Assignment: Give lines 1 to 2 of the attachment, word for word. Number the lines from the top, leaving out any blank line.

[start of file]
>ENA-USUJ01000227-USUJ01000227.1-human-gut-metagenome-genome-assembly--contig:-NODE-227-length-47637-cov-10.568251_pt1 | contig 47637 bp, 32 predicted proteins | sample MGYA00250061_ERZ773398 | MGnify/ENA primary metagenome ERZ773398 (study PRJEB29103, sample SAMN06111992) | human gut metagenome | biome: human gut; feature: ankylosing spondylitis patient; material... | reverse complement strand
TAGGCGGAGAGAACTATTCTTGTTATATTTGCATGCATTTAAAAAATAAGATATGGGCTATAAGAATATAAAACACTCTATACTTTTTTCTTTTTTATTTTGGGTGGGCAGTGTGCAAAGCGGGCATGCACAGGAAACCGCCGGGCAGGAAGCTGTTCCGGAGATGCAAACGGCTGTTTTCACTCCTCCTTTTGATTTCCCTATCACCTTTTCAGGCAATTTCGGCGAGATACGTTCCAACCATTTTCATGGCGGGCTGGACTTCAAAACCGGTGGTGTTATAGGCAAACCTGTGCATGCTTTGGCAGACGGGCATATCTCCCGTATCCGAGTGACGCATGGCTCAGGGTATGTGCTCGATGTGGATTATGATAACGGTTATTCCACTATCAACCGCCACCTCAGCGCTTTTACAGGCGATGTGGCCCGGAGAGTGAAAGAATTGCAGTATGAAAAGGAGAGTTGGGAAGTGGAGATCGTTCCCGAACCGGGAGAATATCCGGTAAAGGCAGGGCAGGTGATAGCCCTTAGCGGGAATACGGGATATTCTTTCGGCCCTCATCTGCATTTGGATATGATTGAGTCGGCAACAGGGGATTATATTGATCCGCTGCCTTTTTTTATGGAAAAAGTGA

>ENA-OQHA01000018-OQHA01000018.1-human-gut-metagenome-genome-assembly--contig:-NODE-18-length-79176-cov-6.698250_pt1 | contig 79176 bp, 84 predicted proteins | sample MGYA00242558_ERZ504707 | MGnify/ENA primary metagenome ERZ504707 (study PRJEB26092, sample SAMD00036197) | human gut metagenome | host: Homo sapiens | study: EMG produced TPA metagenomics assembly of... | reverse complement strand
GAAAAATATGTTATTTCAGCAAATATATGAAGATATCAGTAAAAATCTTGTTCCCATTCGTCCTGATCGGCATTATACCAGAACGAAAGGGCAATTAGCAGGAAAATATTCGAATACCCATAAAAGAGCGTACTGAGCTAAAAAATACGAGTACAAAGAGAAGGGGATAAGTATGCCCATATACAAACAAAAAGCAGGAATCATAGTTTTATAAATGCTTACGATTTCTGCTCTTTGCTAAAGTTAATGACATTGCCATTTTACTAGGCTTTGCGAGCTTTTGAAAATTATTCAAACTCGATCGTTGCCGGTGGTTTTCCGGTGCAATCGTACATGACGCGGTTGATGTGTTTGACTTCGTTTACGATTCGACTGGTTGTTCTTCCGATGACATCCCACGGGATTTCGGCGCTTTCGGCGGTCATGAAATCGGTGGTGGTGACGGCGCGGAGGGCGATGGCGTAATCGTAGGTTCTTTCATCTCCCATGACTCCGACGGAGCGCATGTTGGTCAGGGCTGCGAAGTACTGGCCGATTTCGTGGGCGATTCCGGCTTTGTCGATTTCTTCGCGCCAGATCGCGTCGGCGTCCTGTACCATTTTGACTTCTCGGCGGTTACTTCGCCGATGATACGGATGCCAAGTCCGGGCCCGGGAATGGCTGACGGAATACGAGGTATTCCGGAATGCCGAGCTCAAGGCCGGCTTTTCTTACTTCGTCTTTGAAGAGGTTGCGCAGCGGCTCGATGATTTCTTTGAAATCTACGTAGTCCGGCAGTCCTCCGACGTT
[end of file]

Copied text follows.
>ENA-USUJ01000227-USUJ01000227.1-human-gut-metagenome-genome-assembly--contig:-NODE-227-length-47637-cov-10.568251_pt1 | contig 47637 bp, 32 predicted proteins | sample MGYA00250061_ERZ773398 | MGnify/ENA primary metagenome ERZ773398 (study PRJEB29103, sample SAMN06111992) | human gut metagenome | biome: human gut; feature: ankylosing spondylitis patient; material... | reverse complement strand
TAGGCGGAGAGAACTATTCTTGTTATATTTGCATGCATTTAAAAAATAAGATATGGGCTATAAGAATATAAAACACTCTATACTTTTTTCTTTTTTATTTTGGGTGGGCAGTGTGCAAAGCGGGCATGCACAGGAAACCGCCGGGCAGGAAGCTGTTCCGGAGATGCAAACGGCTGTTTTCACTCCTCCTTTTGATTTCCCTATCACCTTTTCAGGCAATTTCGGCGAGATACGTTCCAACCATTTTCATGGCGGGCTGGACTTCAAAACCGGTGGTGTTATAGGCAAACCTGTGCATGCTTTGGCAGACGGGCATATCTCCCGTATCCGAGTGACGCATGGCTCAGGGTATGTGCTCGATGTGGATTATGATAACGGTTATTCCACTATCAACCGCCACCTCAGCGCTTTTACAGGCGATGTGGCCCGGAGAGTGAAAGAATTGCAGTATGAAAAGGAGAGTTGGGAAGTGGAGATCGTTCCCGAACCGGGAGAATATCCGGTAAAGGCAGGGCAGGTGATAGCCCTTAGCGGGAATACGGGATATTCTTTCGGCCCTCATCTGCATTTGGATATGATTGAGTCGGCAACAGGGGATTATATTGATCCGCTGCCTTTTTTTATGGAAAAAGTGA